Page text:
"Giant" German bomberBy the end of the war a 50 mile long line of barrage balloons surrounded London.

On the night of the 28th-29th of January 1918, after the loss of one Gotha over Britain and four more to crash landings back in Belgium, the Gotha squadrons were withdrawn for reorganization and training.  When they became operational again in March they were employed primarily for tactical support during Germany's last great offensive on the Western Front.

In the meantime the Giants continued a small but influential campaign against London.  On the 16th of February, during a four plane raid, a Giant dropped a 1,000 kg (2,200 lb) bomb - the largest used by anyone in the war - and blew up a wing of the Chelsea hospital.

During the same raid another Giant survived colliding with the cable of a barrage balloon and falling 1,000 feet before the pilot could regain control.  The following evening a single Giant returned and scored a direct hit on St. Pancras station.  The crew of this airplane reported that they saw anti-aircraft fire as far as twenty miles away - an indication of the psychological impact of attacks on urban targets.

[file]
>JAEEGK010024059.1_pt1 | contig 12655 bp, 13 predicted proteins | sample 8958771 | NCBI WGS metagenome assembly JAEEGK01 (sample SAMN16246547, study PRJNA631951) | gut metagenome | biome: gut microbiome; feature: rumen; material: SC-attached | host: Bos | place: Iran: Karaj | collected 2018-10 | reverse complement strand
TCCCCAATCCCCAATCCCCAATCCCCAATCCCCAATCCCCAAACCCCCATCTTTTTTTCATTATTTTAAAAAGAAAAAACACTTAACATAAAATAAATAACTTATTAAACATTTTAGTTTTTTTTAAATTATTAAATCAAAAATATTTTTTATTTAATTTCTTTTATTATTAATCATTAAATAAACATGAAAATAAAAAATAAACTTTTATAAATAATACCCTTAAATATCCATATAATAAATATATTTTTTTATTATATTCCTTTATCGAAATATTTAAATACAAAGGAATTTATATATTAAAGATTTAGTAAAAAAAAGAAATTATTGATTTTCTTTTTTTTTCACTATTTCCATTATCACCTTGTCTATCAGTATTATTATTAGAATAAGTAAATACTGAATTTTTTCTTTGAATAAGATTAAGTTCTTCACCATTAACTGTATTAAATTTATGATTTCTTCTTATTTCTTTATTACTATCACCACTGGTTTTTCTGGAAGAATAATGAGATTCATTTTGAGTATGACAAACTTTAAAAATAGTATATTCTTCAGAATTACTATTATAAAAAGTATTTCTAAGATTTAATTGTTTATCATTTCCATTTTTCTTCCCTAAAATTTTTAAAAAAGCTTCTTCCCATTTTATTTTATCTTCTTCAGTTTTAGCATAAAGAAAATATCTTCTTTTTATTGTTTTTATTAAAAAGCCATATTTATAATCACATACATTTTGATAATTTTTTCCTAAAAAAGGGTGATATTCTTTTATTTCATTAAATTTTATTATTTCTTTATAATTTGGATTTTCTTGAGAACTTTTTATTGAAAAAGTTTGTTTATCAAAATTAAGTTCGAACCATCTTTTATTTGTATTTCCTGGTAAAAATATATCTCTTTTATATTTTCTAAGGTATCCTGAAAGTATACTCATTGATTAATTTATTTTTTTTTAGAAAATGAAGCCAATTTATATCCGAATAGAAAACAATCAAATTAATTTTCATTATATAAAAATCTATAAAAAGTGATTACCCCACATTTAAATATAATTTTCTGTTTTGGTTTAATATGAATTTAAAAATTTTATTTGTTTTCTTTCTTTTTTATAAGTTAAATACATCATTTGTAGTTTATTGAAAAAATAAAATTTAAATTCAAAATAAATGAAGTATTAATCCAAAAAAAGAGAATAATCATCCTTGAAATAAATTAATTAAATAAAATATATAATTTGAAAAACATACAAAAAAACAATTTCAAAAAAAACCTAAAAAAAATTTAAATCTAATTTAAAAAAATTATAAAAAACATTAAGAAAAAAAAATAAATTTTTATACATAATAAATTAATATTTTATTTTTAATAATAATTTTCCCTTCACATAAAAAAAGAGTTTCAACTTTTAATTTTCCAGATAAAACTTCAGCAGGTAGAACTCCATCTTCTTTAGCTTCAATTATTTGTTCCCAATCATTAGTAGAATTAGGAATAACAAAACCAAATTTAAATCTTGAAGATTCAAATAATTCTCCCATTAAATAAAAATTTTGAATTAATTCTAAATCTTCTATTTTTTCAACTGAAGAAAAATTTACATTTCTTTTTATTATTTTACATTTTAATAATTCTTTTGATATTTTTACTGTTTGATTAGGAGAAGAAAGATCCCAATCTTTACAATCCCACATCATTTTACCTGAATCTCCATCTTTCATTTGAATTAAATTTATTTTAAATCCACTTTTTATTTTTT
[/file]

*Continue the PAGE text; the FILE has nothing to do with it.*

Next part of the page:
The last raid of the war was carried out on the night of the 19th-20th of October 1918.  This was a combined Gotha/Giant raid, and of the 38 Gothas taking part three were shot down by fighters and a further three were brought down by anti-aircraft fire.

No Giants were ever lost to British fighters or anti-aircraft guns, even though some were intercepted.  A number were badly damaged by accidents during landing.  The Giants were extremely complicated to build, and only 18 were ever completed.

The Germans hoped to cause widespread panic and even uprising with these raids.  In this they failed, but the raids tied down a large number of aircraft, anti-aircraft guns and personnel that otherwise could have been used directly on the Western Front.  The need for a coordinated air defence was one of the major reasons for the formation of the RAF in April of 1918.

One of the conditions of the armistice was that the German would hand over all their night bombers.  When the British saw how few of these aircraft there actually were they initially suspected the Germans of hiding some of them.

The seeming invincibility of the bombers, especially in 1917, had a great influence on British military thinking well into the Second World War, for it was here that the British concept that "The heavy bomber will always get through" was born.

Article contributed by Ari Unikoski

Photographs courtesy of Photos of the Great War website

Next - Bombers - France

The financial cost of the war is said to have amounted to almost $38 billion for Germany alone; Britain spent $35 billion, France $24 billion, Russia $22 billion, USA $22 billion and Austria-Hungary $20 billion.  In total the war cost the Allies around $125 billion; the Central Powers $60 billion.

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War in the Air

Bomber Aircraft